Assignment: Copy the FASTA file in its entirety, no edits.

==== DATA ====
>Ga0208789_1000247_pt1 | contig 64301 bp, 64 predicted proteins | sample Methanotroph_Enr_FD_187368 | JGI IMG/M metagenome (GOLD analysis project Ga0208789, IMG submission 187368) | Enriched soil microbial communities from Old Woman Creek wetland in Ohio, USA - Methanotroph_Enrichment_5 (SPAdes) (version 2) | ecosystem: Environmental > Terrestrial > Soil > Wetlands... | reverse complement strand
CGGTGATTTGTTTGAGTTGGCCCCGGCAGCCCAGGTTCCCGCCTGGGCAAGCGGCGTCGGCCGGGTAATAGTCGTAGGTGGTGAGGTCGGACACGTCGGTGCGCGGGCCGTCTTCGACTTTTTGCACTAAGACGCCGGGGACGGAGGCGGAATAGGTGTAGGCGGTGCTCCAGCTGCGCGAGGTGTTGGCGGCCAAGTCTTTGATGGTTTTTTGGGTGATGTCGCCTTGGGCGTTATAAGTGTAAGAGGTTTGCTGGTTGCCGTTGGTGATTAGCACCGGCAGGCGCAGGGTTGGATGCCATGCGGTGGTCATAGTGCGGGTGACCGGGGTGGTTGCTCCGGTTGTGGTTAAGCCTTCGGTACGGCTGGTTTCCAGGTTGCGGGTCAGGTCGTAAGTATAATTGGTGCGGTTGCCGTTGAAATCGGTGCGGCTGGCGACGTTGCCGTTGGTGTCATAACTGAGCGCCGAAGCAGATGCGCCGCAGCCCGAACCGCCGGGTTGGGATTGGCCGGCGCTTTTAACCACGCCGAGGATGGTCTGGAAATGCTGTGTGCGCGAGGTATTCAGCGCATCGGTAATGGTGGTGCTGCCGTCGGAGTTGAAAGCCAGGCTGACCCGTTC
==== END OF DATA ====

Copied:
>Ga0208789_1000247_pt1 | contig 64301 bp, 64 predicted proteins | sample Methanotroph_Enr_FD_187368 | JGI IMG/M metagenome (GOLD analysis project Ga0208789, IMG submission 187368) | Enriched soil microbial communities from Old Woman Creek wetland in Ohio, USA - Methanotroph_Enrichment_5 (SPAdes) (version 2) | ecosystem: Environmental > Terrestrial > Soil > Wetlands... | reverse complement strand
CGGTGATTTGTTTGAGTTGGCCCCGGCAGCCCAGGTTCCCGCCTGGGCAAGCGGCGTCGGCCGGGTAATAGTCGTAGGTGGTGAGGTCGGACACGTCGGTGCGCGGGCCGTCTTCGACTTTTTGCACTAAGACGCCGGGGACGGAGGCGGAATAGGTGTAGGCGGTGCTCCAGCTGCGCGAGGTGTTGGCGGCCAAGTCTTTGATGGTTTTTTGGGTGATGTCGCCTTGGGCGTTATAAGTGTAAGAGGTTTGCTGGTTGCCGTTGGTGATTAGCACCGGCAGGCGCAGGGTTGGATGCCATGCGGTGGTCATAGTGCGGGTGACCGGGGTGGTTGCTCCGGTTGTGGTTAAGCCTTCGGTACGGCTGGTTTCCAGGTTGCGGGTCAGGTCGTAAGTATAATTGGTGCGGTTGCCGTTGAAATCGGTGCGGCTGGCGACGTTGCCGTTGGTGTCATAACTGAGCGCCGAAGCAGATGCGCCGCAGCCCGAACCGCCGGGTTGGGATTGGCCGGCGCTTTTAACCACGCCGAGGATGGTCTGGAAATGCTGTGTGCGCGAGGTATTCAGCGCATCGGTAATGGTGGTGCTGCCGTCGGAGTTGAAAGCCAGGCTGACCCGTTC